The D-Day and Bayeux

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For my whole life I have been very grateful for the super human and brave deed of the invasion troops at the Normandy’s coast 6 June 1944, a joint action by the Allied Forces to stop Hitler’s atrocities against Jews and his occupations of many countries during WWII.

In April 2009 my husband and I took part in a historical military tour. Our guide was a highly educated historian and author of a book on D-Day.

We stayed three night at the historic town Bayeux. On the 7 June 1944 Bayeux was liberated from the Germans by the Allied troops. The city has an impressive Roman and Gothic church and the museum with the original Bayeux tapestry. It was embroidered 1000 years ago to celebrate William the Conqueror, the Vikings’ invasion of England in 1066. No army has been able to invade England since. Napoleon and Hitler were both interested in the tapestry and nearly 1000 years have passed between the two invasions in each direction. One of the most dangerous times for the tapestry was during the French Revolution. Over and over a few people managed to store it away in war times. In Denmark a group of women have embroidered a copy which is permanently on display at an old monastery Boerglum in Denmark.

A mixture of pictures from the original tapestry and the new copy

 

The rain was pouring down  the day we arrived at Bayeux. The old center is characterized by maze like narrow streets. Before meeting the rest of the company at a restaurant I wanted to do my scheduled running as I took part in to the annual Half marathon in Gothenburg the week after. Needless to say I lost my way. The city map dissolved and I couldn’t remember where I lived! Somehow I found my way back having run in circles. Just a bit embarrassing to arrive late for dinner.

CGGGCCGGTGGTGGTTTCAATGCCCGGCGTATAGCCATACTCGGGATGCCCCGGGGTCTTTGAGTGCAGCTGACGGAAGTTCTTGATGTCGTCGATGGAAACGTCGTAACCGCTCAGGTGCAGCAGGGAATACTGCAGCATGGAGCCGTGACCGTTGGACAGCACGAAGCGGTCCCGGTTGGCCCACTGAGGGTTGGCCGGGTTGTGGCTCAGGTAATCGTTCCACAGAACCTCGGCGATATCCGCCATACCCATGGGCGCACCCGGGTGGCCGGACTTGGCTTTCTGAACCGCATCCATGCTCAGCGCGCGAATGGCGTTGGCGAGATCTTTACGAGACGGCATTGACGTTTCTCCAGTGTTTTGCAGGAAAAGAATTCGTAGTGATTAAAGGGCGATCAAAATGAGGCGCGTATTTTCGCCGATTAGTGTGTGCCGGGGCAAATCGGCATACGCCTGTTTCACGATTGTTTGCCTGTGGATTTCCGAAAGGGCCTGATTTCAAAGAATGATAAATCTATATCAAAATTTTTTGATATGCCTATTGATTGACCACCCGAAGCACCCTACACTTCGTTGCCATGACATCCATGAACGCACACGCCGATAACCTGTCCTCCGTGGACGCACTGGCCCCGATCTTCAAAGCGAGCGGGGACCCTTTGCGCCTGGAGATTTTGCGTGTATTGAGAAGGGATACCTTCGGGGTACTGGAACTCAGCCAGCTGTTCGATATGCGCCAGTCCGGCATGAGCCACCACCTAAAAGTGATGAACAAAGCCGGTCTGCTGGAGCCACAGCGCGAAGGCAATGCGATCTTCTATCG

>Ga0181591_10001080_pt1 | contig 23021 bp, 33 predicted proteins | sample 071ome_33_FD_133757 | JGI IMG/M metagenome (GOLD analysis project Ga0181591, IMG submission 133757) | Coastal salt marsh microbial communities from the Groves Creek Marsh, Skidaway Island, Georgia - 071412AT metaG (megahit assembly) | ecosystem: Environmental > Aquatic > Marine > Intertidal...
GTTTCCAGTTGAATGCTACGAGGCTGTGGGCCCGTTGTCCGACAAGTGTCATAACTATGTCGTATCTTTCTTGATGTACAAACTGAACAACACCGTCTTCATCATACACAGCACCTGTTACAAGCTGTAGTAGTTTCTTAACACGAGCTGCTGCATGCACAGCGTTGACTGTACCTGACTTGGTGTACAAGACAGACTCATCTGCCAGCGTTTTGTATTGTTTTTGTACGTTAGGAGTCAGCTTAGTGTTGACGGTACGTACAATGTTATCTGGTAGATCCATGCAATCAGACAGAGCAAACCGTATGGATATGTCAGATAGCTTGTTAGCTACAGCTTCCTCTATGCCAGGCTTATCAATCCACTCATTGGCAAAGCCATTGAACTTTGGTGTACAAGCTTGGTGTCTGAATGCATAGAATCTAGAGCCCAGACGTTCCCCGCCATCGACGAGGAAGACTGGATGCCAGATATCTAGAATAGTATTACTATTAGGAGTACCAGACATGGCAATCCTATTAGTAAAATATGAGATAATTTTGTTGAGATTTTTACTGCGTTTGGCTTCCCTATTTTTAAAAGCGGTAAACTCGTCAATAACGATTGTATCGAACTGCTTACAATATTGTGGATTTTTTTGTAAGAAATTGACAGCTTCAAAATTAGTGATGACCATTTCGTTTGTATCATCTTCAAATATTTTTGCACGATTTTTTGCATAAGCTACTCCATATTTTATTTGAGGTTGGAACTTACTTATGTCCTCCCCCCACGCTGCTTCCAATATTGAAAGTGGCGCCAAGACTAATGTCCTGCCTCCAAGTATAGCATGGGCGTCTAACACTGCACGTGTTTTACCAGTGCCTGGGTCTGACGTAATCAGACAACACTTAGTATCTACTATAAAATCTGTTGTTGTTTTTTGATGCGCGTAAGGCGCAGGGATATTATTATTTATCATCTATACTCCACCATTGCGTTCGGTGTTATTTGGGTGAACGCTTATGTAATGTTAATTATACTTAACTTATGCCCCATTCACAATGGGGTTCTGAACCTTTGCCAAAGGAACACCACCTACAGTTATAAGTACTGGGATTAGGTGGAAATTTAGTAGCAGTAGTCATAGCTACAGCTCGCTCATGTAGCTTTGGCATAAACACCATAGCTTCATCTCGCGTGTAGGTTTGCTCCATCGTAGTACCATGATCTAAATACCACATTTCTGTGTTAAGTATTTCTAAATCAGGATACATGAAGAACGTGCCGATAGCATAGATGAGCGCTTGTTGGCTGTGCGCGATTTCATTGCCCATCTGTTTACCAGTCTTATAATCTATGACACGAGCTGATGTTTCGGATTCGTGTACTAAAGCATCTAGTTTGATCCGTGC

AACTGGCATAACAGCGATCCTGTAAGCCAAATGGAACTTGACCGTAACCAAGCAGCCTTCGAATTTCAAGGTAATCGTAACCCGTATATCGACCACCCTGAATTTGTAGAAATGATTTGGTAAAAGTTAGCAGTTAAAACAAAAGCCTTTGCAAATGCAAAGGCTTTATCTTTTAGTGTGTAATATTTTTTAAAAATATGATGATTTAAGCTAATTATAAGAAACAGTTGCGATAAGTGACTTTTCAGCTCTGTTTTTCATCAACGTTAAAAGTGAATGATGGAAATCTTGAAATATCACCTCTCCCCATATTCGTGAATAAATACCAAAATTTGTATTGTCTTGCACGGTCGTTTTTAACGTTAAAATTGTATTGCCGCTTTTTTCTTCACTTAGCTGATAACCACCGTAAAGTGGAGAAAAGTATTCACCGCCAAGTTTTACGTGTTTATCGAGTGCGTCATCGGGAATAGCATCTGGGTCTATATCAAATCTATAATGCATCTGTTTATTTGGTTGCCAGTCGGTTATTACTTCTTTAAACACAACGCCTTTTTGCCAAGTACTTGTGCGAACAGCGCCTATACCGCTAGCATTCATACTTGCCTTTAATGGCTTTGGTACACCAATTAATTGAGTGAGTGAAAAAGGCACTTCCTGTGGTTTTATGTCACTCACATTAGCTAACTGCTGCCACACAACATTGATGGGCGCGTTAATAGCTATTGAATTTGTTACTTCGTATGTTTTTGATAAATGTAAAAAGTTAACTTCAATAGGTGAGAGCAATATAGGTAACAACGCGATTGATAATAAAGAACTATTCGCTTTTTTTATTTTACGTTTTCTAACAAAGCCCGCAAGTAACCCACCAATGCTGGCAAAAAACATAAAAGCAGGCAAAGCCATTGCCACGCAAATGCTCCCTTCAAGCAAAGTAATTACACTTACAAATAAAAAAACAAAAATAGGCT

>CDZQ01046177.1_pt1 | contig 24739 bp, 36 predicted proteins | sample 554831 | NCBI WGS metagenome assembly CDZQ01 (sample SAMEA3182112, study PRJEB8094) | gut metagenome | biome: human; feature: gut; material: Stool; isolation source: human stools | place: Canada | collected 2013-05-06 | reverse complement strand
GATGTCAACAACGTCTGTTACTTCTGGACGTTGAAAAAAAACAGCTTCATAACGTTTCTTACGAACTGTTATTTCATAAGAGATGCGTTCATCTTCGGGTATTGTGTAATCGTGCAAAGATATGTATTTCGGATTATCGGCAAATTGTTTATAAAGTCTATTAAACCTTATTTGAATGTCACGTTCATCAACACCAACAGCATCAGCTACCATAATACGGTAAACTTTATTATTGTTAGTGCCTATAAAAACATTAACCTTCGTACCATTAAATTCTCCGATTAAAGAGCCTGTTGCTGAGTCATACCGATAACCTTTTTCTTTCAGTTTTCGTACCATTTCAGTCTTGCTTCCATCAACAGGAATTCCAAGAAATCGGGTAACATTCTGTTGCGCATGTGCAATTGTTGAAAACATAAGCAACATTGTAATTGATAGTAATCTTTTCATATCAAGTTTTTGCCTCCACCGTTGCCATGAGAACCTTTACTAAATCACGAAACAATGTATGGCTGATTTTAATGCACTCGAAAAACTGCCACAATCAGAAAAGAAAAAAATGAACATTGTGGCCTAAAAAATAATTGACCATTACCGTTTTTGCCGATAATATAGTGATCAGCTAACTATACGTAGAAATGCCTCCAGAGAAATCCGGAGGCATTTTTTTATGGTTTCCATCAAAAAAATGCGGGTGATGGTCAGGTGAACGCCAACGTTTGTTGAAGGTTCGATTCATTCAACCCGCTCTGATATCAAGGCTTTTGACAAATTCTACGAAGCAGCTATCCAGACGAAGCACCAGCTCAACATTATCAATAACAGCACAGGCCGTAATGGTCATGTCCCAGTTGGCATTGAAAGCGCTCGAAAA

The highlight of the tour was to see the invaded beaches and the many museums on the subject of the D-Day. Somehow it is difficult to tell the difference of the museums as there are so many. We met Madame Arlette Gondreé who, as a four-year old girl, remembered her home freed by fierce-looking airmen coming down on gliders. The Café was the first French home liberated by paratroopers landing close to the Pegasus Bridge at the Café. She was very afraid, but relieved when she saw that her mother was kissed by one or the airmen with black stripes in his face.

 

Highlights

  • The church were John Steele hang in his parachute
  • to meet Madame Arlette Gondreé at the Café Gondreé at the “Pegasus”bridge.
  • The beaches for the different landings, Utah,  Omaha, Gold, Juno and Sword
  • The allied cemeteries
  • The many museums on D-Day

 

 

 

 

15 Comments »

  1. A fantastic trip to go on, Maria. We should never forget the lessons to be learned from our history. I was born in Dover 8 years after WW2 ended, and grew up with constant reminders of the destruction war causes, plus a museum with 2,000 years of local history.

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  2. Great tour ! Next time try to go to the Caen memorial. It was a great experience for my wife and me. So many battlefields in France where was just remembered the battle of Verdun where 300000 young French and German died. I also remember the battle of Hastings where Guillaume le conquerant defeated the English.Normandie was given to the Northmen by the King to avoid endless wars and guaranty peace and prosperity for all.

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    • Thank you for for your words here. I am sure we were at Caen too. But I only had the photos shown. We stopped at Somme too but not Verdun. All very moving. The Normans were Vikings from Denmark so they were fierce

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